Sunday, June 27, 2010

DeScribe and Remedy raising funds for "My Keffiyeh"

Folks, recently I pointed you all to the kickstarter page raising money for a documentary on Punk Jews (which I'm proud to say has reached it's $10,000 goal!). Today I want you to know about Jewish hip hop artists DeScribe and Remedy's fund raising for their "My Keffiyeh" project. Here's their pitch...

In text...
"Shemspeed’s Israeli Keffiyeh is steadily gaining attention in the world of fashion, and in the process, spreading awareness of Jewish pride, respect, and cross-cultural unity. DeScribe, one of Shemspeed’s hip hop and reggae stars, has joined with Remedy,Wu-Tang Clan affiliate, to take this project to the next level through their new single, “My Keffiyeh,” and its accompanying music video. This dynamic music video will bring the Israeli Keffiyeh project into the public arena, as it airs on MTV, Fuse, and other cable channels. Not only will “My Keffiyeh” raise awareness of the Shemspeed Keffiyah project, it will also create global awareness of Jewish cultural pride, and showcase the diversity that exists in our community. At this point, all the technical pieces are in place, but we need your support to help make the project happen! Take part in this historic event by making a pledge today."

and video...

"My Keffiyeh" Music Video Promo (DeScribe & Remedy) from Shemspeed TV on Vimeo.

Now that they've made their pitch and you've decided what you think, I'm going to say that I don't get it. While I'm very pro-Israel, I'm frustrated enough about the Israeli governments actions that this appropriation of an Arab (and particularly Palestinian) garment seems clearly political, jingoistic, and tacky. I'm particularly uncomfortable with DeScribe and Remedy's usage of it as an element of Jewish pride. We have plenty, ranging from the Torah itself to the Magen David to a good bagel. We have no need of this.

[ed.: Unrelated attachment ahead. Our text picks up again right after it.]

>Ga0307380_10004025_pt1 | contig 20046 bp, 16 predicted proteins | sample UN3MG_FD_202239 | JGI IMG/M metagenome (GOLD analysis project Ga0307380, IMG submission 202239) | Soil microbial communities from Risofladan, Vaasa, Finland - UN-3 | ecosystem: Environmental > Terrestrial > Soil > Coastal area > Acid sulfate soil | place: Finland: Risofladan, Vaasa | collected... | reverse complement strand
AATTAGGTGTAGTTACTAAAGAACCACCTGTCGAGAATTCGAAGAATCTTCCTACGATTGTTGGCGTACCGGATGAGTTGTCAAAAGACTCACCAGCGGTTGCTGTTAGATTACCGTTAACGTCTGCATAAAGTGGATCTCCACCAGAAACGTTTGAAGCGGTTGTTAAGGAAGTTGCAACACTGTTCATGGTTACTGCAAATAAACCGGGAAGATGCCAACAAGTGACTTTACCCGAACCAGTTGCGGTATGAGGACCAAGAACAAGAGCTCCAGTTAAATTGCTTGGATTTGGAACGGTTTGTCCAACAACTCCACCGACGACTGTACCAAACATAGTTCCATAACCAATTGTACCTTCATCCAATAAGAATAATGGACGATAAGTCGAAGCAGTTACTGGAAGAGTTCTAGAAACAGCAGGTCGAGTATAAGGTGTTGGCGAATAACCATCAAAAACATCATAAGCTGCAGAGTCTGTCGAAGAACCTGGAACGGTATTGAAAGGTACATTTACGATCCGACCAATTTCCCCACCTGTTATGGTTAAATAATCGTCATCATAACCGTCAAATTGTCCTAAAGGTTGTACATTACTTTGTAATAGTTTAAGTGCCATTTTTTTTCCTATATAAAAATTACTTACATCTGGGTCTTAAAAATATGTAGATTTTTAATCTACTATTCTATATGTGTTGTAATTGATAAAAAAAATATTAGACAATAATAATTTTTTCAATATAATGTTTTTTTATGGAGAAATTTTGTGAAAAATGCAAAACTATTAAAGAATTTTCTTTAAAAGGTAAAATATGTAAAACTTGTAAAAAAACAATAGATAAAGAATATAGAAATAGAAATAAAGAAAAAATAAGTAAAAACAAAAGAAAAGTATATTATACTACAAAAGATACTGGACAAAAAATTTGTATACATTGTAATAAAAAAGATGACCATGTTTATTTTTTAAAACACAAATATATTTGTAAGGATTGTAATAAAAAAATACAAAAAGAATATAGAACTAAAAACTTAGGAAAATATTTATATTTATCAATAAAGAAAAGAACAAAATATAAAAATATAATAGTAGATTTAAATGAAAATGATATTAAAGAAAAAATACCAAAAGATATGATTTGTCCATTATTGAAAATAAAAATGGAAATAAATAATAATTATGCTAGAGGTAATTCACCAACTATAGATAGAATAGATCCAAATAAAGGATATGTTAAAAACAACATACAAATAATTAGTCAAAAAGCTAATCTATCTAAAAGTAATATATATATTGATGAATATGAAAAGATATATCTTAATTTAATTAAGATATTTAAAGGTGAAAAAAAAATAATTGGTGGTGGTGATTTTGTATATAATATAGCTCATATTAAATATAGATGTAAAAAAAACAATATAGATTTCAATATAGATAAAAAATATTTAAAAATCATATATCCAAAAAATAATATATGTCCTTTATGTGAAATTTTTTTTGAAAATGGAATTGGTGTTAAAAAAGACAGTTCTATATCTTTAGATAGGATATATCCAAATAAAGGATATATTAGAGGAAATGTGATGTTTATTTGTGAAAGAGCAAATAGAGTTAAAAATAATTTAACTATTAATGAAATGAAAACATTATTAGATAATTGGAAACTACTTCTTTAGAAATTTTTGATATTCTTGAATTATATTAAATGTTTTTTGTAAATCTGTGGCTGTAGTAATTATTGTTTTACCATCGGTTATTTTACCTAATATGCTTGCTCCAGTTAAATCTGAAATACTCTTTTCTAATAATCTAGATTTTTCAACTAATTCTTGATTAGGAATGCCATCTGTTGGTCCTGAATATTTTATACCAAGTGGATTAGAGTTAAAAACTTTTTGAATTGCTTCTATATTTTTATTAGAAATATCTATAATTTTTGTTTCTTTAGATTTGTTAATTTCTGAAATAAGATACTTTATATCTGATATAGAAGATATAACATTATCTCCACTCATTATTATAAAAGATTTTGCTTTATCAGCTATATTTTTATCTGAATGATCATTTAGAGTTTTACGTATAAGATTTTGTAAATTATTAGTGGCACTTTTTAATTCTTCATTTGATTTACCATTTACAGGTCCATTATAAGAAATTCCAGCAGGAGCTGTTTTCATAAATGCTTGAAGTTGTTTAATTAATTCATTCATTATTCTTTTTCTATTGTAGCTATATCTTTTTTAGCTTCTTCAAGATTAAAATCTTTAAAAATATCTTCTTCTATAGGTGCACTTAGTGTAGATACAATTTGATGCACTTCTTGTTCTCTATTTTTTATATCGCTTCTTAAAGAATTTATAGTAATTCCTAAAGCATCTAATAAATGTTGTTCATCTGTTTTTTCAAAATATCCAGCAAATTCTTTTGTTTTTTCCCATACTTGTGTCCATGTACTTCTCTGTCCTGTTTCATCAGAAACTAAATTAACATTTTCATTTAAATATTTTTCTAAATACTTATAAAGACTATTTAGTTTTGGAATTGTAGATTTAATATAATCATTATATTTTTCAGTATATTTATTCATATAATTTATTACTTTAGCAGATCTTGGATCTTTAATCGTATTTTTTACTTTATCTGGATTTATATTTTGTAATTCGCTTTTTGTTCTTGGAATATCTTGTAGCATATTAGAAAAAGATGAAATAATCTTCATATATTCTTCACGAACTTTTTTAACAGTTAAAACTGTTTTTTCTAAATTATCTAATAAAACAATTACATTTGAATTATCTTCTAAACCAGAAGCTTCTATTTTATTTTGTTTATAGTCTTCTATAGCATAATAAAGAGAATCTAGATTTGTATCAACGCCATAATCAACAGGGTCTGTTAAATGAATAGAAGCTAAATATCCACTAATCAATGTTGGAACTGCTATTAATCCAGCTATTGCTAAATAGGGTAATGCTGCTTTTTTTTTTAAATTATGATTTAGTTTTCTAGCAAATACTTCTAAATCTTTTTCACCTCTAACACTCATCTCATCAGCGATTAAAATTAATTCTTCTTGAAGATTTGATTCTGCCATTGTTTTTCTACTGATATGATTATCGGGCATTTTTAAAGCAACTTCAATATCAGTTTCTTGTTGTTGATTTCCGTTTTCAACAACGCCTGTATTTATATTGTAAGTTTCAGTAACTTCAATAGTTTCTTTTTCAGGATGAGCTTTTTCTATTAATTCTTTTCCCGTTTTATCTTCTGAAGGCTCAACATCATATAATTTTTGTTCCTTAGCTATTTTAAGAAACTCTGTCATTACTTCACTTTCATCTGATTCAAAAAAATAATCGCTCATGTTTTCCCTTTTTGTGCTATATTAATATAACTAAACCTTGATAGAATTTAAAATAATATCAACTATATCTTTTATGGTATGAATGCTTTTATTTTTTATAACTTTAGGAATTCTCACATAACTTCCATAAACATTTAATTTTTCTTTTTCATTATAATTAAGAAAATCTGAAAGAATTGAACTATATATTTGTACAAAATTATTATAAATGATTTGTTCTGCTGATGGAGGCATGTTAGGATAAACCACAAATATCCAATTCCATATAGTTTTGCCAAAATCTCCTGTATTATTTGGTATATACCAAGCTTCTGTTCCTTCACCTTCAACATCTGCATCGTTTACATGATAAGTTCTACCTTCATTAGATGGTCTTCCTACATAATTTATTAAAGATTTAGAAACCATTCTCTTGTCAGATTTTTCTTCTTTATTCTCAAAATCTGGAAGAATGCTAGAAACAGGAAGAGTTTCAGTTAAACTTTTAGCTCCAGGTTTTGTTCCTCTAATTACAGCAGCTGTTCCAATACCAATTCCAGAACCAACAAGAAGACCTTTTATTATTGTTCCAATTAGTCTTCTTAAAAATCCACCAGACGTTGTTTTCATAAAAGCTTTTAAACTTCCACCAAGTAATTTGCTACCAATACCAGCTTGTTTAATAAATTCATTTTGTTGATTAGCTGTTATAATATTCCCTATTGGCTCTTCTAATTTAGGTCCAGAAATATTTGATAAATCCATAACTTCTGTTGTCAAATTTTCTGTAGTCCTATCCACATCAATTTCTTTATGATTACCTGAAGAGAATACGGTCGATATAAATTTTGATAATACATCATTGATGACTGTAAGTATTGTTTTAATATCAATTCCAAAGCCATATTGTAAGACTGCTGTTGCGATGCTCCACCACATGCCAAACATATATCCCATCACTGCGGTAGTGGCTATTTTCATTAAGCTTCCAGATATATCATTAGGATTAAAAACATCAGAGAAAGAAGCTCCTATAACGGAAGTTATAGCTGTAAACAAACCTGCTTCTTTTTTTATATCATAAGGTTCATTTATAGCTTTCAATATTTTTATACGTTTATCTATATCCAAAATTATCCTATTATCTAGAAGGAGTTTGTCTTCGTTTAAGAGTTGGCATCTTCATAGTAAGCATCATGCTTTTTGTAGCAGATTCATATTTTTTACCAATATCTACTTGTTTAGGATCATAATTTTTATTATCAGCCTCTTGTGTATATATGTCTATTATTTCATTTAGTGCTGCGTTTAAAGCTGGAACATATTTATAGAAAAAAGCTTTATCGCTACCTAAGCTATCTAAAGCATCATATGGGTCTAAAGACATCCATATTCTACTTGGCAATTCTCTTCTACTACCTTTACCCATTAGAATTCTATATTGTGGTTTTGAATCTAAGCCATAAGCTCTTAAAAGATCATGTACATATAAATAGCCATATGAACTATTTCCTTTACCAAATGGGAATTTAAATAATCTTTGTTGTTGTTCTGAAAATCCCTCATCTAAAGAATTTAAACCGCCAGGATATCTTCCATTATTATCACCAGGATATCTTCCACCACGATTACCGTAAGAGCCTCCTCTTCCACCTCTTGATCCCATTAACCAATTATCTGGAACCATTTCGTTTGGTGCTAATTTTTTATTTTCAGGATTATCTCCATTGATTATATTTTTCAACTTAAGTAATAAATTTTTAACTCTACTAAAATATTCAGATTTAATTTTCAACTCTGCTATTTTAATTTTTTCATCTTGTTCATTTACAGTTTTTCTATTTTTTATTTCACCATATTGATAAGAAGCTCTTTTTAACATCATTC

But make your own decision. Support it if you like, and by all means tell me why I'm wrong if you disagree.

Australian Jewish Music Ensemble's been a long long month here at Teruah central. Sorry I've been quiet. But it's not been for lack of great Jewish music to share. Let's get things rolling again with the Australian Jewish Music Ensemble. The AJME, led by Adam and Simon Starr, play a gentle but funky jazz based on Jewish themes. Here's their official blurb....
"Jewish music tells an incredible story of a journey; both into the soul of man and throughout the physical world. This journey has given birth to a remarkably diverse and beautiful tradition that encompasses all of the cultures that have hosted Jewish people. The AJME was formed around the idea that, in its breathtaking diversity, Jewish music can be revitalised through fusions with other genres of music, different compositional forms and the inclusion of improvisation, which is the lifeblood of musical creativity. By funnelling Jewish migratory paths through a contemporary musical prism, the AJME hopes both to create for itself a repertoire that will make a lasting contribution to the body of Jewish music, and to encourage more people to engage with this tradition."